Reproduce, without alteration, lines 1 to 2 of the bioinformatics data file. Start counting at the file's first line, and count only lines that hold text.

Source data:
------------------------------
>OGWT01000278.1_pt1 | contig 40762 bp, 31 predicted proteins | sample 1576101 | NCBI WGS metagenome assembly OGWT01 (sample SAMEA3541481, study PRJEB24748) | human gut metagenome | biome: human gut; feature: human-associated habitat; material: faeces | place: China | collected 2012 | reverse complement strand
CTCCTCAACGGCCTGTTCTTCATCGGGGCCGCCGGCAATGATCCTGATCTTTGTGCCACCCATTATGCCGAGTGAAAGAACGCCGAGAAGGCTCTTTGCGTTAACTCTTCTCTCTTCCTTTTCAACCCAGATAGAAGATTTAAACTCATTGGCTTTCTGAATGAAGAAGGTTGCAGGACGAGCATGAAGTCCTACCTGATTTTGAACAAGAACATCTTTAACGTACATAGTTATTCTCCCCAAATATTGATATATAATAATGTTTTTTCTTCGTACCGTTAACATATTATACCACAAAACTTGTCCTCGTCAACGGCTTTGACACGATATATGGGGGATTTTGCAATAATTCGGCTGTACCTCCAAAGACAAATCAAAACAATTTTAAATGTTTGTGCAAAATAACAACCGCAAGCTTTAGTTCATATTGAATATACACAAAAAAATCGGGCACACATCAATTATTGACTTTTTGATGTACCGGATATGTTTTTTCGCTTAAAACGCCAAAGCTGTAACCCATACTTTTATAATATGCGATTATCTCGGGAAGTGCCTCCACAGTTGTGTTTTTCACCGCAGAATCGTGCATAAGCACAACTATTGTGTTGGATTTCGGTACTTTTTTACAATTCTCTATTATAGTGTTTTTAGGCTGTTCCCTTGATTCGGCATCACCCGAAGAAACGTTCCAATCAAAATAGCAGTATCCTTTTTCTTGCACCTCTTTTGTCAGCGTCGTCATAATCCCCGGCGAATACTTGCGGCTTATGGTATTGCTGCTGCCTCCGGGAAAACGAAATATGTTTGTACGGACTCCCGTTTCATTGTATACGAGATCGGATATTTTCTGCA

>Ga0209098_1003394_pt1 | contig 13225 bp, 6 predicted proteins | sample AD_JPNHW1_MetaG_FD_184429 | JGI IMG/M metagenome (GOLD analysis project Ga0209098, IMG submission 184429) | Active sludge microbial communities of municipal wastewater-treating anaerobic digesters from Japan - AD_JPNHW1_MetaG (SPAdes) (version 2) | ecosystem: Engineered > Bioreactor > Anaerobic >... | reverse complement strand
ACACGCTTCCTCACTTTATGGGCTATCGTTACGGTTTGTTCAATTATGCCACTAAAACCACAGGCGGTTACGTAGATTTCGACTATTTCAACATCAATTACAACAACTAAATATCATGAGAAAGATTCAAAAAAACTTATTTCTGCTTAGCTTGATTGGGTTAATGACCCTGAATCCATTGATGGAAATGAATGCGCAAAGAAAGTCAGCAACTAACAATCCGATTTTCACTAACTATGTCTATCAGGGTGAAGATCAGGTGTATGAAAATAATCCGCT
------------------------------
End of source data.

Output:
>OGWT01000278.1_pt1 | contig 40762 bp, 31 predicted proteins | sample 1576101 | NCBI WGS metagenome assembly OGWT01 (sample SAMEA3541481, study PRJEB24748) | human gut metagenome | biome: human gut; feature: human-associated habitat; material: faeces | place: China | collected 2012 | reverse complement strand
CTCCTCAACGGCCTGTTCTTCATCGGGGCCGCCGGCAATGATCCTGATCTTTGTGCCACCCATTATGCCGAGTGAAAGAACGCCGAGAAGGCTCTTTGCGTTAACTCTTCTCTCTTCCTTTTCAACCCAGATAGAAGATTTAAACTCATTGGCTTTCTGAATGAAGAAGGTTGCAGGACGAGCATGAAGTCCTACCTGATTTTGAACAAGAACATCTTTAACGTACATAGTTATTCTCCCCAAATATTGATATATAATAATGTTTTTTCTTCGTACCGTTAACATATTATACCACAAAACTTGTCCTCGTCAACGGCTTTGACACGATATATGGGGGATTTTGCAATAATTCGGCTGTACCTCCAAAGACAAATCAAAACAATTTTAAATGTTTGTGCAAAATAACAACCGCAAGCTTTAGTTCATATTGAATATACACAAAAAAATCGGGCACACATCAATTATTGACTTTTTGATGTACCGGATATGTTTTTTCGCTTAAAACGCCAAAGCTGTAACCCATACTTTTATAATATGCGATTATCTCGGGAAGTGCCTCCACAGTTGTGTTTTTCACCGCAGAATCGTGCATAAGCACAACTATTGTGTTGGATTTCGGTACTTTTTTACAATTCTCTATTATAGTGTTTTTAGGCTGTTCCCTTGATTCGGCATCACCCGAAGAAACGTTCCAATCAAAATAGCAGTATCCTTTTTCTTGCACCTCTTTTGTCAGCGTCGTCATAATCCCCGGCGAATACTTGCGGCTTATGGTATTGCTGCTGCCTCCGGGAAAACGAAATATGTTTGTACGGACTCCCGTTTCATTGTATACGAGATCGGATATTTTCTGCA